(A) Cellular retinoic acid-binding protein II (PDB: 3CWK). (B) Delta1-piperideine-2-carboxylate reductase (PDB: 2CWH). (C) Thiamin phosphate synthase (PDB: 1G6C). Warmer colors indicate greater evolutionary conservation; the most conserved residues are colored dark red, and the least conserved are colored dark blue. Ligands are rendered with yellow sticks, and protein backbone atoms are shown as spheres. In general, Conservation gives the highest scores to residues near ligands, but high scoring residues are found throughout each structure. The predictions of Structure and ConCavity for these proteins are given in Figure 3.

Figure 3. Comparison of the binding site predictions of Structure and ConCavity on three example proteins.

The three proteins presented here correspond to those shown in Figure 2. In each pane, ligand binding residue scores have been mapped to the protein surface. Warmer colors indicate a higher binding score. Pocket predictions are shown as green meshes. (A) PDB: 3CWK. Both methods identify the binding site, but by considering conservation information (Figure 2A), ConCavity more accurately traces the ligand. (B) PDB: 2CWH. Structure significantly overpredicts the extent of the ligand in the bottom left corner as well as predicting an additional pocket on the reverse of the protein. ConCavity predicts only the two ligand binding pockets. (C) PDB: 1G6C. In order to visualize the predictions more clearly, only the secondary structure diagram of the protein is shown. This example illustrates the difficulty presented by multichain proteins; there are many cavities in the structure, but not all bind ligands. Structure identifies some of the relevant pockets, but focuses on the large, non-binding central cavity formed between the chains. Referring to this protein's conservation profile (Figure 2C), we see that the ligand binding pockets exhibit high conservation while the non-binding pockets do not. As a result, ConCavity selects only the relevant binding pockets. In each example, ConCavity selects the binding pocket(s) out of all potential pockets and more accurately traces the ligands' locations in these pockets.

The examples of Figures 2 and 3 illustrate this and highlight several common patterns in ConCavity's improved predictions. For 3CWK, a cellular retinoic acid-binding protein, Structure and ConCavity's residue predictions center on the main ligand binding pocket (Figure 3A), while Conservation gives high scores to some positions in the binding site, but also to some unrelated residues (Figure 2A). Looking at the ligand location predictions (green meshes in Figure 3A), Structure and ConCavity both find the pocket, but the signal from conservation enables ConCavity to more accurately trace the ligand's location. This illustrates how the pattern of functional conservation observed at the protein surface influences the shape of the predicted pocket. Ligands often do not completely fill surface pockets; if the contacting residues are conserved, our approach can suggest a more accurate shape.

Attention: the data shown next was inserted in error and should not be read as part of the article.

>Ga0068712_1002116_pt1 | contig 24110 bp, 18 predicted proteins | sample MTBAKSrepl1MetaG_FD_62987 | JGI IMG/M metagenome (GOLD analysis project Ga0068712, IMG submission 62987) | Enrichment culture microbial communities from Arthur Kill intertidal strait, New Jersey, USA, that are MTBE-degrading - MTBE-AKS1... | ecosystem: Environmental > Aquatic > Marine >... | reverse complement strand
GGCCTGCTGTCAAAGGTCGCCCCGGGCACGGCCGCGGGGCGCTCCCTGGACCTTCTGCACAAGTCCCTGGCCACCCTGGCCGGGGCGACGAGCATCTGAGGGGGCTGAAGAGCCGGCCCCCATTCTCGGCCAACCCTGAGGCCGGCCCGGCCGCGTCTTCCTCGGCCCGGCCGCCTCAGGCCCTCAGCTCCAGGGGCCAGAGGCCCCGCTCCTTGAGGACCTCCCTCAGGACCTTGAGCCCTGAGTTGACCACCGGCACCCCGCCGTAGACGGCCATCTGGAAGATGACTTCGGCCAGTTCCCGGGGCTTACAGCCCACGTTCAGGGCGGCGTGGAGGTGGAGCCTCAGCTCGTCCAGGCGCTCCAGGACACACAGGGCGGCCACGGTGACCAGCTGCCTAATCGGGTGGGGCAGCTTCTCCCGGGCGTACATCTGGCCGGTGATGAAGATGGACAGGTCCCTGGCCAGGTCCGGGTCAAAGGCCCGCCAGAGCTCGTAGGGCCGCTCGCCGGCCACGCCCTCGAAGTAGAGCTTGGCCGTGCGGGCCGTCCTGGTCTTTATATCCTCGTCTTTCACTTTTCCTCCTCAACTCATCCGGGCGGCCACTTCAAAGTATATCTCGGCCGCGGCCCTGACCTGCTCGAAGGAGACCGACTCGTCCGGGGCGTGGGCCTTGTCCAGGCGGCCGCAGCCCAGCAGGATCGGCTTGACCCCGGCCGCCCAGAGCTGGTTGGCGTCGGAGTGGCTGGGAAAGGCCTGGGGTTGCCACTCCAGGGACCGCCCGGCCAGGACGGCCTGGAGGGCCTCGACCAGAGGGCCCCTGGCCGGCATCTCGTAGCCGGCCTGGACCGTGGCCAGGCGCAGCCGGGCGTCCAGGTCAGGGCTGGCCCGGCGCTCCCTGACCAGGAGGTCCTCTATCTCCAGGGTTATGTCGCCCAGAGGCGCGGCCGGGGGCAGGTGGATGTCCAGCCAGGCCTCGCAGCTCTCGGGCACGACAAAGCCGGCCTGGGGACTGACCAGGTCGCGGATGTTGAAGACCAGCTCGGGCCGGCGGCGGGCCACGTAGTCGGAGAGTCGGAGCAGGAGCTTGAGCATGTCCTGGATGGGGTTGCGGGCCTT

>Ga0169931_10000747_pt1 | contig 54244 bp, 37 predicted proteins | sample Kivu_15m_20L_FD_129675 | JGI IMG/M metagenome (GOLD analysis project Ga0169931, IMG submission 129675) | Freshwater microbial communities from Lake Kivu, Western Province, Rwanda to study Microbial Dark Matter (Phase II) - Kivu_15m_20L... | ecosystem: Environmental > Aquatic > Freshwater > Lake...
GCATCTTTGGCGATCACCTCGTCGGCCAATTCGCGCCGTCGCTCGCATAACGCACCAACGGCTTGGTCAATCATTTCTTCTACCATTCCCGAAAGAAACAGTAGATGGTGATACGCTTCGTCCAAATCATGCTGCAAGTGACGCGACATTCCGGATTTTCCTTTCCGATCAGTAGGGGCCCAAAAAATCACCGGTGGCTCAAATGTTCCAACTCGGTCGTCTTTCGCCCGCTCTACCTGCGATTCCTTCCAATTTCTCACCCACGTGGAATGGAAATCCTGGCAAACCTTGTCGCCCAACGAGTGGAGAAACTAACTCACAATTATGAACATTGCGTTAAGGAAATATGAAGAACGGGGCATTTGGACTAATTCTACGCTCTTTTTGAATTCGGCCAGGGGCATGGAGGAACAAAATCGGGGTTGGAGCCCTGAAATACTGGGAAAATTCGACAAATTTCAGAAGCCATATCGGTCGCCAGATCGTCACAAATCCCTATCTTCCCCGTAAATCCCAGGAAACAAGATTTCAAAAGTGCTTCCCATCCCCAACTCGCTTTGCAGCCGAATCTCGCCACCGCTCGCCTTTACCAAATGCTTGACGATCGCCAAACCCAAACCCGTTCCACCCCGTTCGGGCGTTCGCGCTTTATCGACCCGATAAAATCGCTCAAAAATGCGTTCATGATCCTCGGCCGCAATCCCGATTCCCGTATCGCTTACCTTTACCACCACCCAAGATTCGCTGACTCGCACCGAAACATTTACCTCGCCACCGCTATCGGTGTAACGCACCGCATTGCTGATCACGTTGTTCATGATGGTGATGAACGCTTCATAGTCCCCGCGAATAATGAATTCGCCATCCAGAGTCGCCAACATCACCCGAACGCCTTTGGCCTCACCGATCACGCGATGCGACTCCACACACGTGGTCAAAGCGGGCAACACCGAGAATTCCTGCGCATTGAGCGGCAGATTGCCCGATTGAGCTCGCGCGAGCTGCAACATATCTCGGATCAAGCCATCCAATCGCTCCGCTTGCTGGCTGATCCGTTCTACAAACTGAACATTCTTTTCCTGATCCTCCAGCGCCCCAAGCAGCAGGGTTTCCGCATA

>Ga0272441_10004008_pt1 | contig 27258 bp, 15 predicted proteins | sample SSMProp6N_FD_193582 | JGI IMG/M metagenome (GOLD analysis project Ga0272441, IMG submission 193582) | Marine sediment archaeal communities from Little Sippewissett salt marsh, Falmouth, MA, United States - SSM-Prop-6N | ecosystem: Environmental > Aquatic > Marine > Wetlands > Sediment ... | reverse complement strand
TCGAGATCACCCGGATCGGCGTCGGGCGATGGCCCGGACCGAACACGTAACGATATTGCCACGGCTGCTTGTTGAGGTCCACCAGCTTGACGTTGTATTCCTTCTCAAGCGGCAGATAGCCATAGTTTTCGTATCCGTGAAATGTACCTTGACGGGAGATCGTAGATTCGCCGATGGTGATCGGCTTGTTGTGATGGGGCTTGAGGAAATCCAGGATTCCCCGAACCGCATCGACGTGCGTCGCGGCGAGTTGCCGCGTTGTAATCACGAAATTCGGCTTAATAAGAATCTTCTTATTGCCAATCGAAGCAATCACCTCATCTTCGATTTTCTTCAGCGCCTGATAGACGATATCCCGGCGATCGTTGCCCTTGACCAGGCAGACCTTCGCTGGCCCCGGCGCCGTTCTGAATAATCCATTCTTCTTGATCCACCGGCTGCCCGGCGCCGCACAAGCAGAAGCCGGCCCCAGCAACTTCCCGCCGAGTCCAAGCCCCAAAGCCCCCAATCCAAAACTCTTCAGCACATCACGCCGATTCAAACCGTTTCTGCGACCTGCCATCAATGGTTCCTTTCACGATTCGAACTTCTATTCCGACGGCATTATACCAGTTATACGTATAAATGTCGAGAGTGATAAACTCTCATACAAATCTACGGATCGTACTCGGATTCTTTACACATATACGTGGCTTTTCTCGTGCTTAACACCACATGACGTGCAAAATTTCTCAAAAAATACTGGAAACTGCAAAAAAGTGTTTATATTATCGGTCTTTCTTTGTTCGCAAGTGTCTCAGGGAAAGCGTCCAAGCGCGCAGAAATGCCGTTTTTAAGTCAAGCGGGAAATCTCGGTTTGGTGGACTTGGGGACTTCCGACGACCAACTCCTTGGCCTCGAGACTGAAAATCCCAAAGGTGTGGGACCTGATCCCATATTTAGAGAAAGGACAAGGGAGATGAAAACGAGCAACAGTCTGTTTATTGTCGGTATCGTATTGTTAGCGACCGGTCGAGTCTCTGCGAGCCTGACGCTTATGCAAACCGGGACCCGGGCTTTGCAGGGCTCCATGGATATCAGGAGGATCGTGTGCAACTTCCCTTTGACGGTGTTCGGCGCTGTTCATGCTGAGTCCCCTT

The results for 2CWH (Figure 3B) and 1G6C (Figure 3C) demonstrate that ConCavity can predict dramatically different sets of pockets than are obtained when considering structure alone. In 2CWH, both methods identify the ligands, but Structure over-predicts the bottom left binding pocket and predicts an additional pocket that does not have a ligand bound. ConCavity traces the ligands more closely and does not predict any additional pockets. Structure performs quite poorly on the tetramer 1G6C: it predicts several pockets that do not bind ligands; it fails to completely identify several ligands; and it misses one ligand entirely. In stark contrast, ConCavity's four predicted pockets each accurately trace a ligand. The incorporation of conservation resulted in the accurate prediction of a pocket in a region where no pocket was predicted using structure alone. Images of predictions for all methods on all proteins in the dataset are available in the Text S1 file, and ConCavity's predictions for all structures in the Protein Quaternary Structure (PQS) database are available online.

ConCavity significantly outperforms available prediction servers

We now compare the performance of ConCavity to several existing ligand binding site identification methods with publicly available web servers. LigsiteCS [1] is an updated version of geometry-based Ligsite, and LigsiteCSC [1] is a similar structural method that considers evolutionary conservation information. Q-SiteFinder [25] estimates van der Waals interactions between the protein and a probe in a fashion similar to PocketFinder. CASTp [19] is a geometry-based algorithm for finding pockets based on analysis of the protein's alpha shape. Each of the servers produces a list of predicted pockets represented by sets of residues; however, none of them provide a full 3D representation of a predicted pocket. As a result, we assess their ability to predict ligand binding residues. See the Methods section for more information on the generation and processing of the servers' predictions. In brief, the residues predicted by each server are ranked according to the highest ranking pocket to which they are assigned, i.e., all residues from the first predicted pocket are given a higher score than those from the second and so on. We re-implemented the conservation component of LigsiteCSC, because the conservation-based re-ranking option on the web server did not work for many of the proteins in our dataset. We used JSD as the conservation scoring method.